• Big Unit Gone Limp?: Randy Johnson hasn’t had a vintage Johnson-like performance all season, and hasn’t been much better since returning from a knee injury in July. While he hasn’t had any major setbacks since coming off the DL, Johnson hasn’t had any dominating starts and is averaging fewer than one strikeout per inning in his return. What’s more alarming to D’backs fans is Bob Brenly’s reluctance to let Johnson go deep into games. Johnson, normally a PAP immortal, has seen his Pitcher Abuse Point total drop from 360,482 in 2002 to 217 in 2003. While babying his 39-year-old arm and 70-year-old knee may be the best thing for Johnson’s health, the fact that Brenly has been so careful with his long-time ace is an indication that the D’backs are concerned about Johnson’s health. Another injury to the Big Unit could mean the end of Arizona’s already-fading playoff hopes.

Kansas City Royals

  • The Forecast Doesn’t Call for Pain: Fans of BP have been writing with cautionary tales about the success of the Royals, and how they’re doomed to at least let Mike Sweeney exercise his famous free agency clause. The Royals haven’t exactly imploded; the offense is pretty much the same in the second half as in the first, and the pitching staff, while it hasn’t been quite as good (about half a run per game worse), hasn’t suddenly gone all Glendon Rusch.

    Kansas City doesn’t necessarily need to play lights-out over the next two months in order to win the AL Central and earn the right to be summarily vivisected by one of the Fantastic Four. All they have to do is still be hanging around somewhere near the race on September 9th. What happens on September 9th? The final 20 games of the season, which break down as follows:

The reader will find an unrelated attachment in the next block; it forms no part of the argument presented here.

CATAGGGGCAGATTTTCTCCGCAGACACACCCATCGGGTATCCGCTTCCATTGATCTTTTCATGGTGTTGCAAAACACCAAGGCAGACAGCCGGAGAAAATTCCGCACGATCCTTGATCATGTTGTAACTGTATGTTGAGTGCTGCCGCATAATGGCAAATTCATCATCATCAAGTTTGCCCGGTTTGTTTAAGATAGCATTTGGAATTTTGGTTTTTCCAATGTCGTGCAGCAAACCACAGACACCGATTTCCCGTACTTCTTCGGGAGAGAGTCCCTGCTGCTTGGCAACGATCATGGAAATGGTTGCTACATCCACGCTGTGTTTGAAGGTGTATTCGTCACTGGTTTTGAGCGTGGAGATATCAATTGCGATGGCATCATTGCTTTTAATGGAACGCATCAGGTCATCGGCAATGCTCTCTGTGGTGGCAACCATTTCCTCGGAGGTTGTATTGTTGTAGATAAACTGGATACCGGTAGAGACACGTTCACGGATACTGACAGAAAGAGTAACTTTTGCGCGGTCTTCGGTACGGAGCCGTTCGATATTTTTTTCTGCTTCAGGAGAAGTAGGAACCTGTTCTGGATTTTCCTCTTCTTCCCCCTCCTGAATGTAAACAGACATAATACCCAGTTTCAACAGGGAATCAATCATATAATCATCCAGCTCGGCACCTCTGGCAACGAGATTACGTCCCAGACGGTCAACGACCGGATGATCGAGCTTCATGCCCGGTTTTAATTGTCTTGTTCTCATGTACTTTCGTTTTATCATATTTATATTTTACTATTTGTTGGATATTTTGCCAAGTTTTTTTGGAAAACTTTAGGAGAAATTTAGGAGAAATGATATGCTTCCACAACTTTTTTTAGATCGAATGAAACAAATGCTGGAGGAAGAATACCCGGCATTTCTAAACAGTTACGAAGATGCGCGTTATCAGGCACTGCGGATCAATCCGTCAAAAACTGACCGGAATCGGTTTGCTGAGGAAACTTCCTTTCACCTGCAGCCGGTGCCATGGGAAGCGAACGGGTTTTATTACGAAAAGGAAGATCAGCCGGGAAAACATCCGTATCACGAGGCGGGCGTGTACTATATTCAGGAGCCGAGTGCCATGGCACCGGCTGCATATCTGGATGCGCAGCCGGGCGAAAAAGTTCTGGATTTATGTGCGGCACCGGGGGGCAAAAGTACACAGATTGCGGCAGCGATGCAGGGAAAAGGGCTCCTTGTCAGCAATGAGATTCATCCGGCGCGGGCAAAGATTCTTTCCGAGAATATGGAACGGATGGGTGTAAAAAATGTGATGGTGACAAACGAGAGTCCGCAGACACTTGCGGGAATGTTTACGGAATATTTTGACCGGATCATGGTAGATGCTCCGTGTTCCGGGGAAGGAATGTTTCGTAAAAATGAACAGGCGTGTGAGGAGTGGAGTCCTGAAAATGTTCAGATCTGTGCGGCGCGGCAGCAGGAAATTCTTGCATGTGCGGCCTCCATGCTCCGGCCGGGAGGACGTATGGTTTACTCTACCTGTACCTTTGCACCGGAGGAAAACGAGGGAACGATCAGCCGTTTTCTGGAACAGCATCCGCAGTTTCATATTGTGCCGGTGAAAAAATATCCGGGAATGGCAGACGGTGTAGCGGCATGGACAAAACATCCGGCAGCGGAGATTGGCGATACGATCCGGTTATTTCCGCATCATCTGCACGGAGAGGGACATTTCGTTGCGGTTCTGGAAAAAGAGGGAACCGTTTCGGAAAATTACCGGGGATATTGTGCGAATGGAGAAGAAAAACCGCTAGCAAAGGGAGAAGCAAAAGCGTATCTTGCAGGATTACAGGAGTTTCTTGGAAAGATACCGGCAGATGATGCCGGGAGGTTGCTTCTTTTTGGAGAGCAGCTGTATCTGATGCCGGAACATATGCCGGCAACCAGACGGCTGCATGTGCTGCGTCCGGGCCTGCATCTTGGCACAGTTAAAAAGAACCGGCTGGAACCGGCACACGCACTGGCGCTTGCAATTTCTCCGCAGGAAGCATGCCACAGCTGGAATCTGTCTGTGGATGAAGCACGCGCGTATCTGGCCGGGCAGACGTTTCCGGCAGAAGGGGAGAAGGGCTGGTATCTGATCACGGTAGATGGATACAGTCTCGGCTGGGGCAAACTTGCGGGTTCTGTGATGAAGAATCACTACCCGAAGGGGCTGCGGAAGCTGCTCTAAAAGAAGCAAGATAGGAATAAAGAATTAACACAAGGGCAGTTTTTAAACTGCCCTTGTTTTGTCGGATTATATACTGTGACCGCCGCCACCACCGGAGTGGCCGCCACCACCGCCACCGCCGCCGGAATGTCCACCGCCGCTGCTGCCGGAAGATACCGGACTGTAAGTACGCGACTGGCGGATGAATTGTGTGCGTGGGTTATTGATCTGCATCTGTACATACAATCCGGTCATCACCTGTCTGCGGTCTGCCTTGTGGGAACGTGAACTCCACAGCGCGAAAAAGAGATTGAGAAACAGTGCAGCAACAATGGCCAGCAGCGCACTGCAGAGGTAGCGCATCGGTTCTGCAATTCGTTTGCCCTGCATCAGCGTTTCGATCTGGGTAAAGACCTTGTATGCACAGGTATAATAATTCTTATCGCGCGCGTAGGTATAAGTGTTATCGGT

Opponent               Home    Away
    Chicago White Sox       4       3
    Detroit Tigers          3       4
    Cleveland Indians       3       3

    The Royals, barring a complete collapse between now and Labor Day, will control their own destiny with 20 games in the final 20 days–seven against their most direct challenger, and 13 against clearly inferior teams. How clearly? Here’s the runs scored, runs allowed, and winning percentage for those opponents, adjusted for park, league, and strength of opposition:

    Opponent               EqR     EqRA    EqWP
    Chicago White Sox       547     523     .521
    Detroit Tigers          411     584     .331
    Cleveland Indians       490     563     .431

    If you’re not checking our Adjusted Standings Page on a regular basis, you probably should be. It’s pretty cool.